Credit: Allison Shelley for American Education
A second-grade teacher helps a student with a writing assignment in a hybrid classroom.

As the pandemic continues to spread in a seemingly uncontrolled fashion, California’s leading teachers’ unions have affirmed their opposition to school openings without significantly more safety precautions, further complicating hopes for bringing more students back to school for in-person instruction.

Currently, almost all students attend schools in counties in the state’s Tier One “purple” list.  That means schools are prohibited from providing in-person instruction unless they were already doing so before the county went on the purple list, are providing instruction to small groups of students with special needs, or through special waivers for K-6 students.

However, the California Teachers Association on Wednesday sent a letter to lawmakers saying that even those schools in purple counties that are already offering in-person instruction should not be allowed to do so. “CTA continues to believe that schools in communities at Purple Tier levels of transmission and risk should not be open or reopen,” a letter from CTA president E. Toby Boyd and other top CTA leaders said.

The union continues to press the state to come up with what it and the superintendents of some of the state’s largest districts are calling “common standards” for testing and other health requirements that would apply to all districts throughout the state before they’d be allowed to reopen. Standards along those lines are nowhere on the horizon.

“Let us be clear, no one wants to be back in our classrooms with our students where we know they learn best, more than educators,” the CTA letter said. “Safety, however, should not be a relative or subjective term up to regional or political interpretation.”

On Thursday, the California Federation of Teachers urged its members to write to Gov. Gavin Newsom and other lawmakers to oppose at least five elements of  a recently introduced bill (Assembly Bill 10) that would require schools that are not in the purple tier to reopen on or after March 1, 2021, as long as they are not in the purple tier.

“We miss our students and want to be back in our classrooms,” the action alert declared. “But we cannot support our schools being reopened in a manner that is unsafe for students, teachers, staff or their families.”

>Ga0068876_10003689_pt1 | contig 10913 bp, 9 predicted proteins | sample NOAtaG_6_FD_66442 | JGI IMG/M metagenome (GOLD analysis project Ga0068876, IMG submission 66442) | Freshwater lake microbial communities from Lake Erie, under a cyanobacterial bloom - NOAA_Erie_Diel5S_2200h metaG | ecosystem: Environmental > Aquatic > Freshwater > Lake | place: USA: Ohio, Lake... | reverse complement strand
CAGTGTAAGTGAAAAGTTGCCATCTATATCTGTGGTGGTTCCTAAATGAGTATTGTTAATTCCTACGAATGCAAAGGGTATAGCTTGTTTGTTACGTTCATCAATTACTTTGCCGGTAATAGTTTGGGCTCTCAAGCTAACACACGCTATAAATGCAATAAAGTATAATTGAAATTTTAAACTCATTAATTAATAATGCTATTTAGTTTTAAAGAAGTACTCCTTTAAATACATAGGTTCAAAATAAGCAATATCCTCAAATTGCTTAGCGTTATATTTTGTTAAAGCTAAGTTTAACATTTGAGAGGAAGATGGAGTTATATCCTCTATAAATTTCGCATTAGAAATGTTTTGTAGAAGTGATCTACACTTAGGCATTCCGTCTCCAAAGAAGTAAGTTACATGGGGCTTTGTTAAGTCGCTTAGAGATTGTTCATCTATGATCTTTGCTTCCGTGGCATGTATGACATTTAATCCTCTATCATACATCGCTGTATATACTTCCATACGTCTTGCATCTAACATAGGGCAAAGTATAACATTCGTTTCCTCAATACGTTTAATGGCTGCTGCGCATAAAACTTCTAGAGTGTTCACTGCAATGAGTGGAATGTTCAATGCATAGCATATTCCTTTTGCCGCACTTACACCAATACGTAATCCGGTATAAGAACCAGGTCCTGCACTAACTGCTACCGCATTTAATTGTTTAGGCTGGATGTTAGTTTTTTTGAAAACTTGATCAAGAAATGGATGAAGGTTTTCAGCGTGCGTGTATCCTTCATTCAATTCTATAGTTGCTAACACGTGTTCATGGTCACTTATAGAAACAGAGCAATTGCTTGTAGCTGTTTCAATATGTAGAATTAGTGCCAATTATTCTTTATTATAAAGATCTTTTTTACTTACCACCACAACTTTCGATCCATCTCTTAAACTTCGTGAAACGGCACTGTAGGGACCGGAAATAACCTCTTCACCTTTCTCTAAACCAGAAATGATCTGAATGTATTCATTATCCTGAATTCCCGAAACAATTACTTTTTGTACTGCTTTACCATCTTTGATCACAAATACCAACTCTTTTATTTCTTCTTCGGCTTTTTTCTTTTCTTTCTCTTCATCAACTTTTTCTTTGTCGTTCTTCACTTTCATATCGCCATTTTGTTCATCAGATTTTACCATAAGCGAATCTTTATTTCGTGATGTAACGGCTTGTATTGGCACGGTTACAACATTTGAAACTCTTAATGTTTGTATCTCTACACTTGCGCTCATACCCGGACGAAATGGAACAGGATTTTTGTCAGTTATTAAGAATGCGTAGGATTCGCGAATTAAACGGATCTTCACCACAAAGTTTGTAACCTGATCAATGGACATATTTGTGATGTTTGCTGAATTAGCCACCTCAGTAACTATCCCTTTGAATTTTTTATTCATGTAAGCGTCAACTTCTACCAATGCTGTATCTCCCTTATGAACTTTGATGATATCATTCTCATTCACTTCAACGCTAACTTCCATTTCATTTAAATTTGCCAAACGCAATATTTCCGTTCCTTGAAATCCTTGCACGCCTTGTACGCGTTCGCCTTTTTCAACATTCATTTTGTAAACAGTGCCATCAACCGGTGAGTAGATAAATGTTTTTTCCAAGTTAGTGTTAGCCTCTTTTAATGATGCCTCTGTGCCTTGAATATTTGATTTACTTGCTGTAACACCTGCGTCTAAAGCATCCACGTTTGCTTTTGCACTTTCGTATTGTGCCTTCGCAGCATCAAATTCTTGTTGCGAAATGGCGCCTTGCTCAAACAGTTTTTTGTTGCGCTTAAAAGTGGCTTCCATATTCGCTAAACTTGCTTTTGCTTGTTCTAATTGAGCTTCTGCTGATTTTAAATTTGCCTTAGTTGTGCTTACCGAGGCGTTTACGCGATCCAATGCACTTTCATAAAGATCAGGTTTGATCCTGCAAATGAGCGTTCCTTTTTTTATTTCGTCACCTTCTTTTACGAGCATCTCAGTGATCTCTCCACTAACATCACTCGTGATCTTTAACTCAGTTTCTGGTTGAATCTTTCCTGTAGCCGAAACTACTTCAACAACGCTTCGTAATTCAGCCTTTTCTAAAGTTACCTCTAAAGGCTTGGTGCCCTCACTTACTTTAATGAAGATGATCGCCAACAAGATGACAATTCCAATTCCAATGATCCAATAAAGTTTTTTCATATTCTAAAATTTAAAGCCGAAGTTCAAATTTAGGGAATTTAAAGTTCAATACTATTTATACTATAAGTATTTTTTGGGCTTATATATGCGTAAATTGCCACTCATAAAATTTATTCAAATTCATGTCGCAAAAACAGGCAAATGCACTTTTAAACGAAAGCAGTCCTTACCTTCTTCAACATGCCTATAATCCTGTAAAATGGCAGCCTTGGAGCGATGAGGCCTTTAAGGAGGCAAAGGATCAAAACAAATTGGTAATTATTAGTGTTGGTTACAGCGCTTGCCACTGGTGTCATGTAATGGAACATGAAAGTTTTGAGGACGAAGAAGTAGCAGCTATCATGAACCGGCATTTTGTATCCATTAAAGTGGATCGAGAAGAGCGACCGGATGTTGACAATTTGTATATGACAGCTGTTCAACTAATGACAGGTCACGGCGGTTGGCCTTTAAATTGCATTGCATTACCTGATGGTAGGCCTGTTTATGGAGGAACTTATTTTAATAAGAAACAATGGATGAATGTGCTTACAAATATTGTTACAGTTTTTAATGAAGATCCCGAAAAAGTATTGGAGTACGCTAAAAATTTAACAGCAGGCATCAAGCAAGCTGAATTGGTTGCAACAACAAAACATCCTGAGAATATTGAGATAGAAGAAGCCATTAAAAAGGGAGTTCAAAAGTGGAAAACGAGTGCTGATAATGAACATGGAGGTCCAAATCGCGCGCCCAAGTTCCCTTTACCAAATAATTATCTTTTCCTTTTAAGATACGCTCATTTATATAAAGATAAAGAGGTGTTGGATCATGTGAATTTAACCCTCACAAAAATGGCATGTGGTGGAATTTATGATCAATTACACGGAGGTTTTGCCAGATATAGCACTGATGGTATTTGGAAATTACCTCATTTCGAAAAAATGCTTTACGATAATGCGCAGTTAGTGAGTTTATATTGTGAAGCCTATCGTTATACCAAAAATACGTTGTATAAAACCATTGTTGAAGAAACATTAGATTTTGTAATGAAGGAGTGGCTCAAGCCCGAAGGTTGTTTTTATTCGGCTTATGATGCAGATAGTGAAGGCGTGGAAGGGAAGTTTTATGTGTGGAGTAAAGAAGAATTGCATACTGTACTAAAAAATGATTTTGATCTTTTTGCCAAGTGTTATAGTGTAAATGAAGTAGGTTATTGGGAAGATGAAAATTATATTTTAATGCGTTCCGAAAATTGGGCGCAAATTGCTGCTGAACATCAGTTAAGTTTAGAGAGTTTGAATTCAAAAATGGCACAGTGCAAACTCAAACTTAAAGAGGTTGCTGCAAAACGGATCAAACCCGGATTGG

In its letter to the Legislature, the CTA also indicated that it had concerns about “several aspects” of the bill, but did not spell out what they were.

The teachers’ unions are not the only ones to have expressed dire concerns about opening schools for in-person instruction. The superintendents of Los Angeles Unified and other large urban districts have expressed similar concerns, as have the mayors of several of the state’s largest cities. Just this week, United Teachers Los Angeles was joined by dozens of other labor unions in Los Angeles County calling on the Board of Supervisors to declare a four-week “circuit breaker” in January by imposing what they call a “true lockdown”  by closing all “non-essential” retail businesses.  They suggested that would improve conditions for opening schools for in-person instruction.

Union opposition comes amid rising frustration among many parents with the seemingly endless days of distance learning. Concerns are also deepening in response to reports from many school districts about sharp increases in low or failing grades among high school students compared to last fall before the pandemic upended education in the state. This is especially the case for many Black, Latino and low-income student students, who are being disproportionately affected by distance learning, the principal mode of instruction for most students in California.

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  1. James Wolfe 8 months ago8 months ago

    As usual, asked a simple question and got a run around answer.

  2. Julie Gleason 8 months ago8 months ago

    “Let us be clear, no one wants to be back in our classrooms with our students where we know they learn best, more than educators.” False! Every parent who has a child suffering the psychological, emotional and damage of not being in class with their peers wants their child back in our classrooms more than these teachers. The teachers' unions and any teachers who oppose a return to school now are playing … Read More

    “Let us be clear, no one wants to be back in our classrooms with our students where we know they learn best, more than educators.” False! Every parent who has a child suffering the psychological, emotional and damage of not being in class with their peers wants their child back in our classrooms more than these teachers. The teachers’ unions and any teachers who oppose a return to school now are playing political football with the health and wellbeing of our children. Absolutely disgraceful!

  3. Tyler Daniel RaabeR. 9 months ago9 months ago

    The union doesn’t care about their students. The only reason they are demanding this is because they want to get paid without having to go back to work.

    Replies

    • Diana A Freeman 8 months ago8 months ago